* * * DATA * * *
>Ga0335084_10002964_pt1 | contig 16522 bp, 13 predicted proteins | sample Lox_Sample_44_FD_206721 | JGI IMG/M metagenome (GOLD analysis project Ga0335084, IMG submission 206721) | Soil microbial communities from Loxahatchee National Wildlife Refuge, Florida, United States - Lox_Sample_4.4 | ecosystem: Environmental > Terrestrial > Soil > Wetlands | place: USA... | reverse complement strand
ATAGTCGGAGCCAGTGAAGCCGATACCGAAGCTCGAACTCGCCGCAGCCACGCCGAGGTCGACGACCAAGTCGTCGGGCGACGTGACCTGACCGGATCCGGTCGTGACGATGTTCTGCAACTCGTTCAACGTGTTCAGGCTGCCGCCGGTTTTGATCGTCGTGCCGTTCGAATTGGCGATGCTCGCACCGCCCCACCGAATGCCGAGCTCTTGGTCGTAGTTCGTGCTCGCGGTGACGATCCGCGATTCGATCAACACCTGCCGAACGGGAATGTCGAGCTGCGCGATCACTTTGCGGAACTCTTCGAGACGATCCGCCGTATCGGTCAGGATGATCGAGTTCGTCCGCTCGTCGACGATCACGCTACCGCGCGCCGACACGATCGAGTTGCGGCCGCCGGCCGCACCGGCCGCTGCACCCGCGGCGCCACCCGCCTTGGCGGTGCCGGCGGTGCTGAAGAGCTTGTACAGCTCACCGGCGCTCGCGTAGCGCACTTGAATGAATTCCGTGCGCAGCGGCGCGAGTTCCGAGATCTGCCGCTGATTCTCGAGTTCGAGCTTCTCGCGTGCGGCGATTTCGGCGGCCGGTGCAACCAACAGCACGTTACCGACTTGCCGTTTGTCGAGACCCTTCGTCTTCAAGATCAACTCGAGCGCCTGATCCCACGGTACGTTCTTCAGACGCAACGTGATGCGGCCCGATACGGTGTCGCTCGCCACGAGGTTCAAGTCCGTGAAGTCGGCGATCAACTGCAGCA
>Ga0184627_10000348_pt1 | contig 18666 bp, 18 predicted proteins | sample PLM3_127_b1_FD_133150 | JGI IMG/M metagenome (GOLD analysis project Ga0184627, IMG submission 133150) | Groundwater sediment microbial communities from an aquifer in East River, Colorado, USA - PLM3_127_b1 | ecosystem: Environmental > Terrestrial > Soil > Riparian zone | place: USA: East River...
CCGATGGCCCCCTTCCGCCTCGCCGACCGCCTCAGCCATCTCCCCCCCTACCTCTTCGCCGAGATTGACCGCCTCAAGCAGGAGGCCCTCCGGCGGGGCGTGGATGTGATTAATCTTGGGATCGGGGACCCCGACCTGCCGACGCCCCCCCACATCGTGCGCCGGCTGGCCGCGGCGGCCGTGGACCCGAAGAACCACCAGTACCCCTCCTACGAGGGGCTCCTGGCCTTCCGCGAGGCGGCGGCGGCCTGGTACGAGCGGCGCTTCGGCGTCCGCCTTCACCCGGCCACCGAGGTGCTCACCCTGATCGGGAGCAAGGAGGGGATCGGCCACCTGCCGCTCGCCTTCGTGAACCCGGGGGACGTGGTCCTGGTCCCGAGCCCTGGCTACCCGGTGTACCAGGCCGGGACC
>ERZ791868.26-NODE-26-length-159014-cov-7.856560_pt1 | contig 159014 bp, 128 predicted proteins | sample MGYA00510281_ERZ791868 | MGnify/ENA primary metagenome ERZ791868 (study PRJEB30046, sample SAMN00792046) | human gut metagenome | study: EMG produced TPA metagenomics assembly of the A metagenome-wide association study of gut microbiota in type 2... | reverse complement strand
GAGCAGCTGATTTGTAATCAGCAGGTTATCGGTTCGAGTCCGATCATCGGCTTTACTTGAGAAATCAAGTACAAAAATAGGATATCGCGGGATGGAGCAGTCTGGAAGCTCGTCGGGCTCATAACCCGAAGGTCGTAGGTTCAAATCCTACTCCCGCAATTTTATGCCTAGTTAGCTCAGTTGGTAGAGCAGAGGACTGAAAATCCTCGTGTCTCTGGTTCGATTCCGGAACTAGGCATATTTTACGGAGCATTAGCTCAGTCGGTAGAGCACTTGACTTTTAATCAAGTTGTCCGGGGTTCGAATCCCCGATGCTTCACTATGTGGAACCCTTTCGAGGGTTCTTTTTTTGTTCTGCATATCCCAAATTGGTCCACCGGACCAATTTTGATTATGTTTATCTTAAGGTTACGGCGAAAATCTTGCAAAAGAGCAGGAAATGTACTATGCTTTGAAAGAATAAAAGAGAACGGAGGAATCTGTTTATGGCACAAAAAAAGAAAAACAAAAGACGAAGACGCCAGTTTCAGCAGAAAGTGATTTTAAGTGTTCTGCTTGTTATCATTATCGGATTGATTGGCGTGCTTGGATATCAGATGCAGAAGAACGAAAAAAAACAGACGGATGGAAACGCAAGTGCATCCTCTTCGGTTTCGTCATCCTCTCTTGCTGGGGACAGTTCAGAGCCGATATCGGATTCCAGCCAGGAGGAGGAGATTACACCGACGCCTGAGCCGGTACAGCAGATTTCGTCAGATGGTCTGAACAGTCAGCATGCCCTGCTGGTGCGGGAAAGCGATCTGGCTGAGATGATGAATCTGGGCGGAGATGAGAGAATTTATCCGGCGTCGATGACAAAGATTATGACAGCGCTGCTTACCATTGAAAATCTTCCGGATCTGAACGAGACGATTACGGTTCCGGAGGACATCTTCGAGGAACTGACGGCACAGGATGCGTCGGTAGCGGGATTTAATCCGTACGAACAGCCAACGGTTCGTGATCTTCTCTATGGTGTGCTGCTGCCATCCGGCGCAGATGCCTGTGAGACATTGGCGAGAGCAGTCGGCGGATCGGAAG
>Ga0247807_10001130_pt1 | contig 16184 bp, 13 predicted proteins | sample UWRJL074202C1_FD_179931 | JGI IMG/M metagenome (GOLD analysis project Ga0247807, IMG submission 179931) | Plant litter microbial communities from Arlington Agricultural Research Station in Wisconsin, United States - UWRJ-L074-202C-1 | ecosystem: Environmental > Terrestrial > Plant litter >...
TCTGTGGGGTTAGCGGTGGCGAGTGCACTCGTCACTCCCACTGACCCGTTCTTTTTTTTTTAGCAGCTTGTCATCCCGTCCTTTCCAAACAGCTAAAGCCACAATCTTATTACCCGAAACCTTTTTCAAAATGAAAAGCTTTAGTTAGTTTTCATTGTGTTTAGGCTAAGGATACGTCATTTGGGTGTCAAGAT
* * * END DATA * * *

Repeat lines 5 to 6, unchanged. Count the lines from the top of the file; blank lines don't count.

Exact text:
>ERZ791868.26-NODE-26-length-159014-cov-7.856560_pt1 | contig 159014 bp, 128 predicted proteins | sample MGYA00510281_ERZ791868 | MGnify/ENA primary metagenome ERZ791868 (study PRJEB30046, sample SAMN00792046) | human gut metagenome | study: EMG produced TPA metagenomics assembly of the A metagenome-wide association study of gut microbiota in type 2... | reverse complement strand
GAGCAGCTGATTTGTAATCAGCAGGTTATCGGTTCGAGTCCGATCATCGGCTTTACTTGAGAAATCAAGTACAAAAATAGGATATCGCGGGATGGAGCAGTCTGGAAGCTCGTCGGGCTCATAACCCGAAGGTCGTAGGTTCAAATCCTACTCCCGCAATTTTATGCCTAGTTAGCTCAGTTGGTAGAGCAGAGGACTGAAAATCCTCGTGTCTCTGGTTCGATTCCGGAACTAGGCATATTTTACGGAGCATTAGCTCAGTCGGTAGAGCACTTGACTTTTAATCAAGTTGTCCGGGGTTCGAATCCCCGATGCTTCACTATGTGGAACCCTTTCGAGGGTTCTTTTTTTGTTCTGCATATCCCAAATTGGTCCACCGGACCAATTTTGATTATGTTTATCTTAAGGTTACGGCGAAAATCTTGCAAAAGAGCAGGAAATGTACTATGCTTTGAAAGAATAAAAGAGAACGGAGGAATCTGTTTATGGCACAAAAAAAGAAAAACAAAAGACGAAGACGCCAGTTTCAGCAGAAAGTGATTTTAAGTGTTCTGCTTGTTATCATTATCGGATTGATTGGCGTGCTTGGATATCAGATGCAGAAGAACGAAAAAAAACAGACGGATGGAAACGCAAGTGCATCCTCTTCGGTTTCGTCATCCTCTCTTGCTGGGGACAGTTCAGAGCCGATATCGGATTCCAGCCAGGAGGAGGAGATTACACCGACGCCTGAGCCGGTACAGCAGATTTCGTCAGATGGTCTGAACAGTCAGCATGCCCTGCTGGTGCGGGAAAGCGATCTGGCTGAGATGATGAATCTGGGCGGAGATGAGAGAATTTATCCGGCGTCGATGACAAAGATTATGACAGCGCTGCTTACCATTGAAAATCTTCCGGATCTGAACGAGACGATTACGGTTCCGGAGGACATCTTCGAGGAACTGACGGCACAGGATGCGTCGGTAGCGGGATTTAATCCGTACGAACAGCCAACGGTTCGTGATCTTCTCTATGGTGTGCTGCTGCCATCCGGCGCAGATGCCTGTGAGACATTGGCGAGAGCAGTCGGCGGATCGGAAG